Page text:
Adamantine. Dependable. Complacent. Phlegmatic. Bones emulate an unyielding character. When you come upon a man who has been dead many years, his bones will still be lying there, in place, content, patiently waiting. Some might allude to their presence as sophisticated debris, while the ingenious lot writhes aspirations from the basic miracle of their structure and appearance. In a new project from Architectural Association DRL students Soulaf Aburas, Maria Velasquez, Giannis Nikas, and Mattia Santi, utilize Polycaprolactone, a biodegradable polyester that can stretch and also retain its compressive strength, is used to create a framework for temporary pavilions and installations. Constructed using programmable robotic arms, the resulting product is a joint-less, self-supporting mono-material that shares a visual similarity to the structure of bones – giving the project its name, “Osteobotics”.
At just 60 degrees centigrade, polycaprolactone boasts a low melting point. At this temperature, the material’s structure breaks down into a soft, sticky, taffy-like consistency, allowing the polyester to be stretched into form and then hardened using a freezing spray. The Osteobotics method uses a robotic arm to stretch a triangular deposition of the material between tetrahedral nodes, a shape determined following multiple experiments of differing patterns, nodes and heights. As one robotic arm stretches, another operates the freezing spray.
Polycaprolactone is also a highly-recyclable, fully biodegradable material, its malleability constituted only part of the project’s material choice. According to the project team, architecture and construction account for up to “seventy percent of the overall waste production in London“. Osteobotics solve this issues, as once a pavilion has finished its run, it can be melted down and used again to create new structures, or simply left to biodegrade.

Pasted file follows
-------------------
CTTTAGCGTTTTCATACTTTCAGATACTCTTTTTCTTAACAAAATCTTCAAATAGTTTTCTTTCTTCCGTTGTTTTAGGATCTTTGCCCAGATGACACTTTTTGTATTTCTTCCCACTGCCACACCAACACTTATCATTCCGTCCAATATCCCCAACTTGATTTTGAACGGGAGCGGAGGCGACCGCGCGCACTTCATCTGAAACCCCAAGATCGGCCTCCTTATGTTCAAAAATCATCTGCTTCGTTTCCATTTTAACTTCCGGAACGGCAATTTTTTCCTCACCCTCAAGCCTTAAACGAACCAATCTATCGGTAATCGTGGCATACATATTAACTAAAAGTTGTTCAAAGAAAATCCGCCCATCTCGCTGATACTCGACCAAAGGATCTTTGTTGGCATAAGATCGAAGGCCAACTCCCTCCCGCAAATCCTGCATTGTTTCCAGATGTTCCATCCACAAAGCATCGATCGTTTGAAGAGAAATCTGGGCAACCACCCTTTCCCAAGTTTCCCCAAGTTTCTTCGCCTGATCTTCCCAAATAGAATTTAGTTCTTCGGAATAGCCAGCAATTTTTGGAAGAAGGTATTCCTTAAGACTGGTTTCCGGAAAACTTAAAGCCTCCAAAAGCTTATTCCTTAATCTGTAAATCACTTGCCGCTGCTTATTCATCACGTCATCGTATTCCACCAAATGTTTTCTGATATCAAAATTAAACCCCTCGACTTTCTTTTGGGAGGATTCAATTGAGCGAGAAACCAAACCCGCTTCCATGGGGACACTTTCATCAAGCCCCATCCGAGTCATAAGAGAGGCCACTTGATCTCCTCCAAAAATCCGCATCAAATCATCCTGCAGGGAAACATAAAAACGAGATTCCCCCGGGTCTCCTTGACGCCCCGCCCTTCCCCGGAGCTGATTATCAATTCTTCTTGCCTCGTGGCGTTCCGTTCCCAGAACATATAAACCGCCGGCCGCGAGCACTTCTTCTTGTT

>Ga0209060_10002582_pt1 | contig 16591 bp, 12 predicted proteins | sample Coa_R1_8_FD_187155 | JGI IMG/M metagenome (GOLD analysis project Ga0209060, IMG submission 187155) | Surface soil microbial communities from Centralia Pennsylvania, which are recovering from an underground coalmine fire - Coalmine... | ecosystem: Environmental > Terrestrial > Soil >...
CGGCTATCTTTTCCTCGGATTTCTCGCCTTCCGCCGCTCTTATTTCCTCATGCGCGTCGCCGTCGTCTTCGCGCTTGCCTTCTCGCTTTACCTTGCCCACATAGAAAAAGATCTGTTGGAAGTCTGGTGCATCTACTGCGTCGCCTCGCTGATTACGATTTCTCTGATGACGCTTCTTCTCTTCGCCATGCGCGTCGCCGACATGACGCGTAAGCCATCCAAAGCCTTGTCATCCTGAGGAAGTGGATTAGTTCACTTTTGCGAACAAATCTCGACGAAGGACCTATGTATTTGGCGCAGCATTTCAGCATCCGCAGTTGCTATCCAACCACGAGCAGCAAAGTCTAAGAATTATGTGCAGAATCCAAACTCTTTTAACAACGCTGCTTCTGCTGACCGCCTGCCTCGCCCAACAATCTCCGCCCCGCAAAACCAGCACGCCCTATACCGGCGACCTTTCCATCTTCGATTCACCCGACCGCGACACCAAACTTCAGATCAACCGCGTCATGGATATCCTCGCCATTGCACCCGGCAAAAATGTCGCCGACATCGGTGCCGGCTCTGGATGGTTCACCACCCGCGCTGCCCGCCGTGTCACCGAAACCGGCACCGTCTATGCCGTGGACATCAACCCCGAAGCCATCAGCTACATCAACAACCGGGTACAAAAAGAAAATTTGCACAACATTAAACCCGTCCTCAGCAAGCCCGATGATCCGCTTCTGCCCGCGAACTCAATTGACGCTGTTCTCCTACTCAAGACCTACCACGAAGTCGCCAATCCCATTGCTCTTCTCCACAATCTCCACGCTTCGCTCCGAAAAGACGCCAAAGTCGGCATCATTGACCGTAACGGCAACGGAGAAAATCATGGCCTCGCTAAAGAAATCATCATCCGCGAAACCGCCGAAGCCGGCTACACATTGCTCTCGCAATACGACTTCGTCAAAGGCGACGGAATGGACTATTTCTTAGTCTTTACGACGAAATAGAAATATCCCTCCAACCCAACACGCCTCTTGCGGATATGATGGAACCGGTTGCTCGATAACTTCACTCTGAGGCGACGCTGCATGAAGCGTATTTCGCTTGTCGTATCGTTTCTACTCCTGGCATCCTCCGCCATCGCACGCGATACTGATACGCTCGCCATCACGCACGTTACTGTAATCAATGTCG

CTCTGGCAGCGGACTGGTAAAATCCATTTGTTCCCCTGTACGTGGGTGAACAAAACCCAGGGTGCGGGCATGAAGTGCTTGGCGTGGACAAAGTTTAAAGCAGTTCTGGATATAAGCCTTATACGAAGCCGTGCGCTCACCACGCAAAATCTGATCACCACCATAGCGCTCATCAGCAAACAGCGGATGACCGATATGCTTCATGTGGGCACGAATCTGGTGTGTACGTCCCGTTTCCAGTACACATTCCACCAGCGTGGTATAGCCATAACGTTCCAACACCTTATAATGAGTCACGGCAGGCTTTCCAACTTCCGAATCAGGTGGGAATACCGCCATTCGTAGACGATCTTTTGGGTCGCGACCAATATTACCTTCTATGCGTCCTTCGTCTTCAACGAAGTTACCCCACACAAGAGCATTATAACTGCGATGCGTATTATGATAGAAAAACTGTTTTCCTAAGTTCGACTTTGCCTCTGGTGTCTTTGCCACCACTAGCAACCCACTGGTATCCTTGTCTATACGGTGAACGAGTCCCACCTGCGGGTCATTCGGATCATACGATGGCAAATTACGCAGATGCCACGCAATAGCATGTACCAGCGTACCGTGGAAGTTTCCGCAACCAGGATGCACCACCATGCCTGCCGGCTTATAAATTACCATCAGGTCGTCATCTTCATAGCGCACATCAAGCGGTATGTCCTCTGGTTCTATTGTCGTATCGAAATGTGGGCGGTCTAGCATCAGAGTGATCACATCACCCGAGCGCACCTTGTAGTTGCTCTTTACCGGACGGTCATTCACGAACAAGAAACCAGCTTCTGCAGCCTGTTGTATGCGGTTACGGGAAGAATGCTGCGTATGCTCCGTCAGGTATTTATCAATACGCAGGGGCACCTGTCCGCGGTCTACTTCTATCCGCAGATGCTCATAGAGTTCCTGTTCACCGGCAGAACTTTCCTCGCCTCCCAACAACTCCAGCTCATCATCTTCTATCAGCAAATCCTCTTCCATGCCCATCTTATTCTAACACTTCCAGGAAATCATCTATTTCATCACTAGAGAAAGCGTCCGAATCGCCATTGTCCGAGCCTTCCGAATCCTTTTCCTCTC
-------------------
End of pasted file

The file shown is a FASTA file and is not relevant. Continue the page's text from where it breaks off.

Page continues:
Osteobotics’ load-bearing lattice structure requires precise calculations of pulling angles, lengths and node orientations in space to create geometric networks. As a result, and to facilitate ease and speed of construction, pavilions are constructed in prefabricated units, so that assembly on site requires just a heat gun to join meeting surfaces. Once cooled, the units work together in one structural system.
The lifespan of these pavilions has not been streaked with complete certainty, although experimentation and analysis have been done, recyclable and biodegradable it may be, but the methods practically would still be limited if structures can only be used for a week. Additional testing will need to be done to prove its architectural viability, but thanks to its environmental nature and malleability, it is not a stretch to argue that Osteobotics could be applied for practical purposes in the near future.
Project Name: Automated Robotic Fabrication for Temporary Architecture
Team Name: Osteobotics
Team Members: Soulaf Aburas, Maria Velasquez, Giannis Nikas, Mattia Santi
Team Tutor: Shajay Bhooshan
Institution: London, AADRL, Architectural Association School of Architecture
Credits: Vishu Bhooshan, Theodore Spyropoulos
Robots used at: Robofold.IO, London, UK2 ABB robots
By: Aleeshba Saigol